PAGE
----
Annual Report of the Commissioners ..., Volume 70

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Page 3 - And will, no doubt, with reasons answer you. I come not, friends, to steal away your hearts. I am no orator, as Brutus is, But, as you know me all, a plain blunt man, That love my friend; and that they know full well That gave me public leave to speak of him.
Page 29 - I met a traveller from an antique land Who said: Two vast and trunkless legs of stone Stand in the desert . . . Near them, on the sand, Half sunk, a shattered visage lies, whose frown, And wrinkled lip, and sneer of cold command, Tell that its sculptor well those passions read Which yet survive, stamped on these lifeless things, The hand that mocked them, and the heart that fed: And on the pedestal these words appear: 'My name is Ozymandias, king of kings: Look on my works, ye Mighty, and despair!
Page 3 - There at the foot of yonder nodding beech That wreathes its old fantastic roots so high, His listless length at noontide would he stretch, And pore upon the brook that babbles by.
Page 74 - Over the heads of the rebel host. Ever its torn folds rose and fell On the loyal winds that loved it well; And through the hill-gaps sunset light Shone over it with a warm good-night.
Page 3 - And bid them speak for me: but were I Brutus, And Brutus Antony, there were an Antony Would ruffle up your spirits and put a tongue In every wound of Caesar that should move The stones of Rome to rise and mutiny.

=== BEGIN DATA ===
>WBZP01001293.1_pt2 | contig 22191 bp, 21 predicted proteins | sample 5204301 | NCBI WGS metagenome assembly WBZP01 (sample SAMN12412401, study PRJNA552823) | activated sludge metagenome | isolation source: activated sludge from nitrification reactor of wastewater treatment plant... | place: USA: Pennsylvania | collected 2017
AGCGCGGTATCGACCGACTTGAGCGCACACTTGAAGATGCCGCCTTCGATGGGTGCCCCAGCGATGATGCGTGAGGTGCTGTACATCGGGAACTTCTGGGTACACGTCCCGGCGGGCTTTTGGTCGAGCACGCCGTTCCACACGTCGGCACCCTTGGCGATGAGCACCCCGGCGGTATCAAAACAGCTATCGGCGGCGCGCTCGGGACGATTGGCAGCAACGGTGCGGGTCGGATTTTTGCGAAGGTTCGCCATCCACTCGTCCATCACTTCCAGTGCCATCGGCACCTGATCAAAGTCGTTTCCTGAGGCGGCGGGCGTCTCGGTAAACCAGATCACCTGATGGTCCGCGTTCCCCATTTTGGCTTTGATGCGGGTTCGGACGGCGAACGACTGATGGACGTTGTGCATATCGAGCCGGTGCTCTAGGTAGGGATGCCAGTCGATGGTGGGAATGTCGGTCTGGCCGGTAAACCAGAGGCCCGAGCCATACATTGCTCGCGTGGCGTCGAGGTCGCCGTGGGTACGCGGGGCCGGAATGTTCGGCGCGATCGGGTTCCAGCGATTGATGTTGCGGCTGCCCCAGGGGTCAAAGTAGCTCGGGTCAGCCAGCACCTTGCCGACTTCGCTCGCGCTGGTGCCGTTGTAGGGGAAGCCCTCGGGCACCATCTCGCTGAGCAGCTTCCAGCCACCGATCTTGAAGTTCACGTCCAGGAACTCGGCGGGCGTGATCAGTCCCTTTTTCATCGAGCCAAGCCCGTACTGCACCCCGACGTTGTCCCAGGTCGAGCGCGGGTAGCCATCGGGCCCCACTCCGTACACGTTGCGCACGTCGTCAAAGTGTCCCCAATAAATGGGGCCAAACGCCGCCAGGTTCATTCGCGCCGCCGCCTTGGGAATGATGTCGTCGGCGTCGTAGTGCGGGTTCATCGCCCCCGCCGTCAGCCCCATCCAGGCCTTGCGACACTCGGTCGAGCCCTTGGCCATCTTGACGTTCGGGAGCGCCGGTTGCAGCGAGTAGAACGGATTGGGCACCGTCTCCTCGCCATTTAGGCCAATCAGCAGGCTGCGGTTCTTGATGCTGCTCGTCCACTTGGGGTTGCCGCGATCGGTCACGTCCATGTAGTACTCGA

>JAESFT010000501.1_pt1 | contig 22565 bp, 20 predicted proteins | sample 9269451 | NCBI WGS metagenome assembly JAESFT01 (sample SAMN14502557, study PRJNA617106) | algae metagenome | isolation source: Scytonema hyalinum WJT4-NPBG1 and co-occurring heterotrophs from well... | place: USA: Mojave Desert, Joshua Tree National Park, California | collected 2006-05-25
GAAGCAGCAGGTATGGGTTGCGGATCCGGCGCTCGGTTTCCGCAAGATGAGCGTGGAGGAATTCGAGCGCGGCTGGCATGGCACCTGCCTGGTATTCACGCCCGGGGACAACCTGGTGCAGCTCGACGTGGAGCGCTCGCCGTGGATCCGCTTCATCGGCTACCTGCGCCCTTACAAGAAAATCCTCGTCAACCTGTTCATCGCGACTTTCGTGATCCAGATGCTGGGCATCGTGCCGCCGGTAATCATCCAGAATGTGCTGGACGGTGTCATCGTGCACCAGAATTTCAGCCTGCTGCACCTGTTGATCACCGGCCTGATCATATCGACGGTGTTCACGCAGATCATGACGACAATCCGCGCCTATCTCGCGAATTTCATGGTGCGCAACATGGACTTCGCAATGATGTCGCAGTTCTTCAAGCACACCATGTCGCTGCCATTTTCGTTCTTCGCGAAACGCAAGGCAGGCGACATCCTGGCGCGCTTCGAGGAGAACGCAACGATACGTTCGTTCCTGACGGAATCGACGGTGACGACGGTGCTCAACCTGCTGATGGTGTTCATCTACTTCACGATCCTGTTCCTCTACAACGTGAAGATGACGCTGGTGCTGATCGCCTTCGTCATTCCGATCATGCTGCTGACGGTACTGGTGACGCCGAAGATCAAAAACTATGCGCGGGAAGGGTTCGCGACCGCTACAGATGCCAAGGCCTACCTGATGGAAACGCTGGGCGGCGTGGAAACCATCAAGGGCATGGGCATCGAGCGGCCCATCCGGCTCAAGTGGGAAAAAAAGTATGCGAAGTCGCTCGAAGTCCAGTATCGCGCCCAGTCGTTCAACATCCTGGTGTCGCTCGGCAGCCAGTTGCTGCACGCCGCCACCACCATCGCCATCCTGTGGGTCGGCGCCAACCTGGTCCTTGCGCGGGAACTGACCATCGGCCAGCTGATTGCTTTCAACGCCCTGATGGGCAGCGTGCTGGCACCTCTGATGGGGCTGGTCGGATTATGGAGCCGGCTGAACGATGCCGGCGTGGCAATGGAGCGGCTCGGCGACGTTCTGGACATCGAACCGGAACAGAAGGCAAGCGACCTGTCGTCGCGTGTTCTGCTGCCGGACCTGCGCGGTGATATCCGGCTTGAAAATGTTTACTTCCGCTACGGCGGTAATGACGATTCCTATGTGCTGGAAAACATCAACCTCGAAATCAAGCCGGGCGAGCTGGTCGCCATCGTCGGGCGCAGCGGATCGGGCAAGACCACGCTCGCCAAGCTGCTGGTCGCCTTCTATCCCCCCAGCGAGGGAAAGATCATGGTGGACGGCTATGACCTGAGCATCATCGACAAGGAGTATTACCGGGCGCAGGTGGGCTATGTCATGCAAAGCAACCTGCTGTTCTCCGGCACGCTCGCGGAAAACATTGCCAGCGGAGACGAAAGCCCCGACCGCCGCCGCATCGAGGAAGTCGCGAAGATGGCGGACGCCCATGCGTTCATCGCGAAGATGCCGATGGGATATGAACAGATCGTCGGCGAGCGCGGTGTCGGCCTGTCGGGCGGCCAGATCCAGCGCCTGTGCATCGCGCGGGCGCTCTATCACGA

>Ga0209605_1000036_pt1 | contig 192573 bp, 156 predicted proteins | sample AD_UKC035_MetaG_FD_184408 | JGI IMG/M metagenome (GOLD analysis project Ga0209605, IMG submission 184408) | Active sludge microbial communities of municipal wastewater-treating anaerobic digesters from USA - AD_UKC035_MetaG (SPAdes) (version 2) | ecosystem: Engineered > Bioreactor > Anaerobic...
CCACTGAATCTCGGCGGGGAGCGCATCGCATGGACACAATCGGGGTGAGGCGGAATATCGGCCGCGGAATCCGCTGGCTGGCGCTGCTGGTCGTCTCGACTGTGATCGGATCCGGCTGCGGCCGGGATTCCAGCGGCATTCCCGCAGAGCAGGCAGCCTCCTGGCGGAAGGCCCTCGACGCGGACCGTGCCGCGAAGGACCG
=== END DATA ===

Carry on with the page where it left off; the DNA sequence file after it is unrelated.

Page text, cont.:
Page 85 - Poetry" being read in any of the National Schools, nor do they allow them to be read as part of the ordinary School business (during which all children, of whatever denomination they may be, are required to attend) in any School attended by children whose parents or guardians object to their being read by their children.
Page 73 - I chatter, chatter, as I flow To join the brimming river, For men may come and men may go. But I go on for ever.
Page 30 - Their name, their years, spelt by the unlettered muse, The place of fame and elegy supply ; And many a holy text around she strews, That teach the rustic moralist to die.
Page 81 - ... treat us unkindly, we must not do the same to them ; for Christ and his apostles have taught us not to return evil for evil. If we would obey Christ, we must do to others, not as they do to us, but as we would wish them to do to us. Quarrelling with our neighbours and abusing them, is not the way to convince them that we are in the right, and they in the wrong. It is more likely to convince them that we have not a Christian spirit. We ought, by behaving gently and kindly to every one, to show...
Page 51 - Lives of great men all remind us We can make our lives sublime, And, departing, leave behind us, Footprints on the sands of time; Footprints, that perhaps another, Sailing o'er life's solemn main, A forlorn and shipwrecked brother, Seeing, shall take heart again.

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